Home World Joe Biden appoints Antony Blinken as Secretary of State

Joe Biden appoints Antony Blinken as Secretary of State


Indicative of his intention to reverse America’s retrenchment from multilateralism under the Trump administration, President-elect Joe Biden announced the nomination of Deputy Secretary of State and longtime foreign policy adviser Antony Blinken to the position of Secretary of State.

Mr. Blinken has a track record of being an alliance builder and proponent of traditional foreign policy and is seen as someone suited to execute Mr. Biden’s packed foreign policy agenda, much of which is geared to reversing the Trump administration’s decisions.

Mr. Biden has also appointed former Secretary of State John Kerry as Special Presidential Envoy for Climate. A high profile appointment such as this signals Mr. Biden’s prioritisation of climate action — Mr. Kerry will sit on the Biden National Security Council.

Mr. Biden has said that he intends to take American back into the Paris Climate Accord on day one of his administration.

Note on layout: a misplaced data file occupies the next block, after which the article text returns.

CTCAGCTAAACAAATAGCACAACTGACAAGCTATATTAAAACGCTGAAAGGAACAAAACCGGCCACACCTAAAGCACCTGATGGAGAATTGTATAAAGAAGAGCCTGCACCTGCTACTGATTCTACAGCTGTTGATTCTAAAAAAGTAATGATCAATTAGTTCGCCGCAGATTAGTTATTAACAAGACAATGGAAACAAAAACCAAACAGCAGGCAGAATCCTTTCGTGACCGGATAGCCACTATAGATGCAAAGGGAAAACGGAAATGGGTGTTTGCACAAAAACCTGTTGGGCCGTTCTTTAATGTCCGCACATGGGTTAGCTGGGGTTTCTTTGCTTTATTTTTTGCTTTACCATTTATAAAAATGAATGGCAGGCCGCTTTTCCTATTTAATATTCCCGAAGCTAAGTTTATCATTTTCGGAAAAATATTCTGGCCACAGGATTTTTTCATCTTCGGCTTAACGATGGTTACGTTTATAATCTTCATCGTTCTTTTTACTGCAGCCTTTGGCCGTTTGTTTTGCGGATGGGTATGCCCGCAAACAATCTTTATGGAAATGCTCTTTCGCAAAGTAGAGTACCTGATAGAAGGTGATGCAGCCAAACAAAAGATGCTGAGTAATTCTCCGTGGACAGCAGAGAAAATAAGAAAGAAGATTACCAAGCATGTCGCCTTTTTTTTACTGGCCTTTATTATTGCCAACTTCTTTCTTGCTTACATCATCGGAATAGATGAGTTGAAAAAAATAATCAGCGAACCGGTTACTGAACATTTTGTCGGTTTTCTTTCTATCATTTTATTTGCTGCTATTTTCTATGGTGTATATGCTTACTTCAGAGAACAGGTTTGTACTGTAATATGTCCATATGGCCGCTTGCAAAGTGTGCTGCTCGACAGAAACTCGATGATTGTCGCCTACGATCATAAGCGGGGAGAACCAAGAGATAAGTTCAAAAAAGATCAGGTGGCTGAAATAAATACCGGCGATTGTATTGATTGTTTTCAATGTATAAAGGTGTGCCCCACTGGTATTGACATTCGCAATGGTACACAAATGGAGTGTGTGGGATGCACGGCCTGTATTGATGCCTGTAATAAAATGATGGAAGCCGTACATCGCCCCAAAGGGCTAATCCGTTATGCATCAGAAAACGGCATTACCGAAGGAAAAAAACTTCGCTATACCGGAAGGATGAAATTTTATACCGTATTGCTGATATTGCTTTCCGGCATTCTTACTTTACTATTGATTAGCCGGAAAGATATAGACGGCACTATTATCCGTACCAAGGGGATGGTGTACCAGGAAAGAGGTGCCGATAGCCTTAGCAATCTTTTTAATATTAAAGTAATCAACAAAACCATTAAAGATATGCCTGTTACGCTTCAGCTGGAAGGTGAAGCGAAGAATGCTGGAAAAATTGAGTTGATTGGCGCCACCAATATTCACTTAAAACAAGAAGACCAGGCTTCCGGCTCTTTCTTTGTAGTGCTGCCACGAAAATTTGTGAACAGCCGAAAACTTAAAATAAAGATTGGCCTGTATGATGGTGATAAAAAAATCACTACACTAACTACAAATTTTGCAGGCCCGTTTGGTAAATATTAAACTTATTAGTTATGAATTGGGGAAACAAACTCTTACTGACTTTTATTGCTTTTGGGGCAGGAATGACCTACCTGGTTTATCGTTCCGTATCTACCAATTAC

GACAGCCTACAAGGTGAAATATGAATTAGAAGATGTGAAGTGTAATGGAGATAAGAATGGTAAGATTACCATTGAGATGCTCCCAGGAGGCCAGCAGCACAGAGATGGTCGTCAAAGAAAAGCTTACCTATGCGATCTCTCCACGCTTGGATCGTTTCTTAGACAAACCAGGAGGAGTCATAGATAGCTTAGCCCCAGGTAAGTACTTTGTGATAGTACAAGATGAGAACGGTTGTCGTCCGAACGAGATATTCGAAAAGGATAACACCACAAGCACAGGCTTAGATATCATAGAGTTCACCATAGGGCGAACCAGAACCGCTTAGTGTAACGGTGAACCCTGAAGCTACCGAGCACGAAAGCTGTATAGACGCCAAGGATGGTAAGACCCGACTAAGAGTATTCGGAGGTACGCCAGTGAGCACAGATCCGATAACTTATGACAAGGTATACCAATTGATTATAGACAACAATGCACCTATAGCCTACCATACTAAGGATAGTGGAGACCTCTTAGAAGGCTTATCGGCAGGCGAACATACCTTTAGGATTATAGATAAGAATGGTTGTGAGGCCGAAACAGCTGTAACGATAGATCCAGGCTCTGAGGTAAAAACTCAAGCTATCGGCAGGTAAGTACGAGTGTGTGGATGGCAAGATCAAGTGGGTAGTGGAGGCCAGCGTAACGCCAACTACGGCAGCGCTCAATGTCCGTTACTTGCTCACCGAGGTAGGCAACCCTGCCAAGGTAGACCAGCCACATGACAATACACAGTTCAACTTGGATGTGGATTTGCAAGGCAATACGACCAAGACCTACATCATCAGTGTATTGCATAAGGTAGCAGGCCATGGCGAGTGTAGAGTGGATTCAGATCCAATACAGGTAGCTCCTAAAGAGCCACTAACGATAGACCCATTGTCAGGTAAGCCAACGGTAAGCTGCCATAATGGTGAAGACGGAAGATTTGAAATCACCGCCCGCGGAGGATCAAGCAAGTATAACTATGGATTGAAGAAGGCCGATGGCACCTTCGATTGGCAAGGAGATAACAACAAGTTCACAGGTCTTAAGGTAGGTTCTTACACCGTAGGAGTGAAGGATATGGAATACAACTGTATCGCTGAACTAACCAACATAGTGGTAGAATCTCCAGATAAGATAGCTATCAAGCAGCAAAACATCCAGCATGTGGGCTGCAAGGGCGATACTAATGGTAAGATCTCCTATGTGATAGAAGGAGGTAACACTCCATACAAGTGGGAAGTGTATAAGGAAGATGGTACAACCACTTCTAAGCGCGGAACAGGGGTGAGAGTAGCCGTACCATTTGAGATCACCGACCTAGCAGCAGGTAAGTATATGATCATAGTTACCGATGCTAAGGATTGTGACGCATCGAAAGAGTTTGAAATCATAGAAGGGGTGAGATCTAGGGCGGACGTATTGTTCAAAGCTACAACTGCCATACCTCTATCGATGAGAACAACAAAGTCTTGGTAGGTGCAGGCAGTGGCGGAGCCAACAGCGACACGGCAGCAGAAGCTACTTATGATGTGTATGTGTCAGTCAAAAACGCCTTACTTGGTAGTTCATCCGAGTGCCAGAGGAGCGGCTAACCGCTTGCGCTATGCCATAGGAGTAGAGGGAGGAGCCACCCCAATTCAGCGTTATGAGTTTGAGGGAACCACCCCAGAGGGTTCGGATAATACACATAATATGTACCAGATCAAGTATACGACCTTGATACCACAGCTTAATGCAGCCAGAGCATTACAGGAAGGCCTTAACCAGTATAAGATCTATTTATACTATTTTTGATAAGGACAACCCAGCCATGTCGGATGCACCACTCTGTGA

The President-elect has also said he will rejoin the World Health Organisation and the Iran nuclear deal or the Joint Comprehensive Plan of Action (JCPOA). He will have a short period of time to revive talks with Russia on the New Start Treaty, a nuclear arms control agreement that expires in February.

Mr. Blinken, who started his foreign service career during the Bill Clinton years, had led the staff of the Senate Foreign Affairs Committee when Mr. Biden was the chair of the body. He was the National Security Adviser (NSA) for Mr. Biden, when he was Vice President and then deputy NSA for President Barack Obama.